I saw Pauline Kael give a talk once, back in the spring of 1976, when she had just begun her latest six-month “vacation” from The New Yorker. She spoke for awhile, maybe half an hour, I can’t recall. Her topic was masculinity in movies, and she might have recalled her still-fresh essay on Cary Grant, although again, my memory isn’t much good for this. After she’d spoken, there was a question-and-answer period, and one by one, people from the audience (it was in Zellerbach, for folks who know about Berkeley), given the chance to say a sentence or two to Pauline, would inevitably call up the name of some movie they loved that Kael hadn’t reviewed, asking her what she thought of that movie.
Thirty-five years later, I feel like that night I got an early preview of what it would be like when she died. You see a new movie, and you wonder what Kael would have thought. Given that she only reviewed films for six months out of the year, we have had long practice in wondering what she thought of this or that. Over in our Facebook group dedicated to our fifty favorite movies, Phil Dellio and I found ourselves wondering what Kael had thought of Five Easy Pieces, scrambling through our battered copies of her books (I assume that’s what Phil was doing, I know I was … given that everything is out of print, and given that I read everything on a Kindle now, it’s kind of amazing, but I own all of Pauline Kael’s books, along with several written about her). She scattered a few comments about the film when talking about others, but it came out during one of her six-month sabbaticals, so she never reviewed it. (Despite this, you will see blurbs of Pauline praising Five Easy Pieces … the quotes are from The New Yorker, but the words were Penelope Gilliatt’s, which the publicity folks miss, perhaps on purpose.) Here we are, two grown men sharing an appreciation for a film from the early-70s, and both of us ask ourselves, “I wonder what Kael thought?”
It’s odd, because her lasting influence comes not from her opinions, but from her writing. I don’t think anyone would read her old reviews just to find out what she liked or disliked about a movie. And I don’t think there are any living critics out there who read a review of hers, found that they agreed with her that The Fury was a good movie, and decided at that moment to become a critic. No, people read her writing and were inspired by that. Film critics, music critics, book critics, writers across many fields were influenced by her approach. She wasn’t systematic (this, in fact, is often held against her, that there was no real identifiable “System of Kael” beyond an informed subjectivity), but she brought the entire range of her knowledge to each review. You often learned more about the original text in her review of a movie like The Bostonians than you would from reading a review of the novel itself, because Kael didn’t just talk about the movie, but also about the novel, and about James, and about how the film reflected on James, etc. When Greil Marcus stated in his first great book that when he listened to Elvis he thought about Herman Melville, that was Pauline talking.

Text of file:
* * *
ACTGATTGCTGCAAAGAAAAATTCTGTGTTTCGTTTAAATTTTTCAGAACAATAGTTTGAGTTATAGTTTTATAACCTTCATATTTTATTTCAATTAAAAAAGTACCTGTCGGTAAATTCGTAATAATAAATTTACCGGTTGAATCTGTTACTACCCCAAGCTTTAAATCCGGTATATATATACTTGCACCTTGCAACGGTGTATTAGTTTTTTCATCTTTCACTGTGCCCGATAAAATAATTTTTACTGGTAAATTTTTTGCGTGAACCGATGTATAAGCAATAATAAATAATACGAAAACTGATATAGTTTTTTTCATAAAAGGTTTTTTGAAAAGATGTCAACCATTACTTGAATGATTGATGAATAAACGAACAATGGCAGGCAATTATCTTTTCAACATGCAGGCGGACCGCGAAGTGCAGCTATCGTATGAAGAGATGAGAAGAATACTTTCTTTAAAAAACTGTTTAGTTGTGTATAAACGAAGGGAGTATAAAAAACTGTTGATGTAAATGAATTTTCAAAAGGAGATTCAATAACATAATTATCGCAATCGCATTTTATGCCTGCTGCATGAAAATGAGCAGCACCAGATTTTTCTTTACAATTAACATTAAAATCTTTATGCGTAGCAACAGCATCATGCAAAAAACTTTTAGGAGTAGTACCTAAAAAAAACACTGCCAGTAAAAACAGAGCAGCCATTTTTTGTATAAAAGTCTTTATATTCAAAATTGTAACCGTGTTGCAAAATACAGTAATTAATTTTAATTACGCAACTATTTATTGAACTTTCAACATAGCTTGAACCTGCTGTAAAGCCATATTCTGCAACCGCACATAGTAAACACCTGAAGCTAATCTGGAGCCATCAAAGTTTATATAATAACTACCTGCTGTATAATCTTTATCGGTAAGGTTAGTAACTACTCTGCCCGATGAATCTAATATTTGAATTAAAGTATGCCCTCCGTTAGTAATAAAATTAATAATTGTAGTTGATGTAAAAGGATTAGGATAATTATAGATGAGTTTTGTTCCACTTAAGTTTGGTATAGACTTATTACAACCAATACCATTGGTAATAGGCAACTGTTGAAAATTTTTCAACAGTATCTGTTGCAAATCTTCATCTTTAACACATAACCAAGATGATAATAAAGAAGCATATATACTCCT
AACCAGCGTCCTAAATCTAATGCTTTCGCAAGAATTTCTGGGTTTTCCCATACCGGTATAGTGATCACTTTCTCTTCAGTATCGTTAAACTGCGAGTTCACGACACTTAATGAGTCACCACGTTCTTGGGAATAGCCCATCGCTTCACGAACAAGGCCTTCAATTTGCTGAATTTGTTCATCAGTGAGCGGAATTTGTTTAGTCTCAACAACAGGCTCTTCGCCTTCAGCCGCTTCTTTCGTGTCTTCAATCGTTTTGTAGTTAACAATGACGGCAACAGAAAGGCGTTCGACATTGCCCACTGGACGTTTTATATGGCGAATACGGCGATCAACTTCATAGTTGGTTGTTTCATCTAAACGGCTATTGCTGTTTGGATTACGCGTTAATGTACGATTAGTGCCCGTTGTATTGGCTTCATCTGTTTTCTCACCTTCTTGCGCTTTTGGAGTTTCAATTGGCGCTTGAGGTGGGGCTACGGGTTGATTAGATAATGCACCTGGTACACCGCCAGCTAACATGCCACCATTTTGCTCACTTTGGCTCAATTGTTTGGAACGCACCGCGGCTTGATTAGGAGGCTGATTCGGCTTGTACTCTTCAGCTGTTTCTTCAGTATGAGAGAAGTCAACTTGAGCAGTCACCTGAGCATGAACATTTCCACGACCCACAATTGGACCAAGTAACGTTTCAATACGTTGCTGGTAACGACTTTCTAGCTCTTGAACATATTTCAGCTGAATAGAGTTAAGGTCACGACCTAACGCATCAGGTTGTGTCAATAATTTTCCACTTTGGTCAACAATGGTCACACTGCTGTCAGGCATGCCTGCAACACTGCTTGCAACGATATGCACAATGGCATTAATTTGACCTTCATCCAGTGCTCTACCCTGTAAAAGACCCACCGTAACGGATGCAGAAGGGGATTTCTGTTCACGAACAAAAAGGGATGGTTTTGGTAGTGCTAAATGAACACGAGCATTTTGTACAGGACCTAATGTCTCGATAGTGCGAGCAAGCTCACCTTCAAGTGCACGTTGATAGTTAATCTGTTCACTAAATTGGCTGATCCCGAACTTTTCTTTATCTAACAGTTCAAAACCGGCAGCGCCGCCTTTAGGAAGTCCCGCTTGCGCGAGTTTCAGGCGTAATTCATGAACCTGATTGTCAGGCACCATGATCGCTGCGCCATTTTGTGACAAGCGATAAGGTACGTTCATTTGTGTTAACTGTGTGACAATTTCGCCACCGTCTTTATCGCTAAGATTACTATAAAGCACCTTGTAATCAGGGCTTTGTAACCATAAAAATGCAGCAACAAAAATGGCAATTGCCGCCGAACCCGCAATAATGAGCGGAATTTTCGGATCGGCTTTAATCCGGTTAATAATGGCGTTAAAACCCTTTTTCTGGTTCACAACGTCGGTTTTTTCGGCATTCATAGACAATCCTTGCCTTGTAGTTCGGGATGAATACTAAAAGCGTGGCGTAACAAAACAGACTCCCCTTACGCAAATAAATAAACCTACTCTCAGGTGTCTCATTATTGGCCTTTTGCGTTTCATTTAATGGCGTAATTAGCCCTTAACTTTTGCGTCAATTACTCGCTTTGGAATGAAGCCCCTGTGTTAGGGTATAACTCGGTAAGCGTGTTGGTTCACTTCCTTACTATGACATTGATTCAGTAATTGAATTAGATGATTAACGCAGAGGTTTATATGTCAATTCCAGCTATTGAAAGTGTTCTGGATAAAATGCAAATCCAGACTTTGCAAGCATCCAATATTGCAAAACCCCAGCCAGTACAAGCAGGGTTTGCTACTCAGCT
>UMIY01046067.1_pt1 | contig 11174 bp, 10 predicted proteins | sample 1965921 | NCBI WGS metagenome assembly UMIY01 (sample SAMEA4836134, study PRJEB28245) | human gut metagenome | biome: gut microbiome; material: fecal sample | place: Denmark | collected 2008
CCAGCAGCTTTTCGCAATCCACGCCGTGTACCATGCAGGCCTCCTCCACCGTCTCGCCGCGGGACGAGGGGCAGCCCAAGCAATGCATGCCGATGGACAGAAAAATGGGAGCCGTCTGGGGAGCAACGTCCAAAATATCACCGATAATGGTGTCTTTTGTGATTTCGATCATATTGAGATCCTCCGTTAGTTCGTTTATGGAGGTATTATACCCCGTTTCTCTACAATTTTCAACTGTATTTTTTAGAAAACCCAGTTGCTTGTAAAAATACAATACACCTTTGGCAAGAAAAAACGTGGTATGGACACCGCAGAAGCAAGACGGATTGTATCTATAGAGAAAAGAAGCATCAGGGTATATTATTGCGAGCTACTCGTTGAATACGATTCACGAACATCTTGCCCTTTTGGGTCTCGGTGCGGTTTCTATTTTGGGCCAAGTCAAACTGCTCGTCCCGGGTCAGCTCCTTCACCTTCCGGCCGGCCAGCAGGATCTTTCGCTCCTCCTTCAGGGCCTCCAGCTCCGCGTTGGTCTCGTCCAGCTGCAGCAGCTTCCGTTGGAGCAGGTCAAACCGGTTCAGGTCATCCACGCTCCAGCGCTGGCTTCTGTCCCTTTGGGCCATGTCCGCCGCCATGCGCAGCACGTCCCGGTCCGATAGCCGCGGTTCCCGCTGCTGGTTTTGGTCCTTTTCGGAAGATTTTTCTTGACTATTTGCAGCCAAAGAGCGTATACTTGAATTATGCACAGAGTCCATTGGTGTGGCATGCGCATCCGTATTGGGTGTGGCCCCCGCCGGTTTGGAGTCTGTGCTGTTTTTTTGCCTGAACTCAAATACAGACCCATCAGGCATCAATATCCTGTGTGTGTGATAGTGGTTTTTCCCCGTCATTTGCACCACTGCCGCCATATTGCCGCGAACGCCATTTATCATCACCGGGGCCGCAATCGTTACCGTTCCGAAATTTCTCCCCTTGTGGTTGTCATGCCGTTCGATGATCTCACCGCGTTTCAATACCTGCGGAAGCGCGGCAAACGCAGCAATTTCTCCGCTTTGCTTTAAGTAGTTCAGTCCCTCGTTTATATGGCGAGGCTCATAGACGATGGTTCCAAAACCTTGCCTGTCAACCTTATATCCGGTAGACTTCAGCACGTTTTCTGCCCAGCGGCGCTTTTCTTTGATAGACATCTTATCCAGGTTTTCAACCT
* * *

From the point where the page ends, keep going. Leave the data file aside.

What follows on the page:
And Kael’s conversational tone made you think she was right there, badgering you about whatever movie had crossed her path. If you ever heard her speak, that feeling was even more extreme. To this day, when I read an old interview with her, I can hear her cadences in her answers.
So it is that Pauline Kael, dead for almost a decade, not having written for two decades, still sits in the backs of our minds, and we think to ourselves, “I wonder what Kael thought?”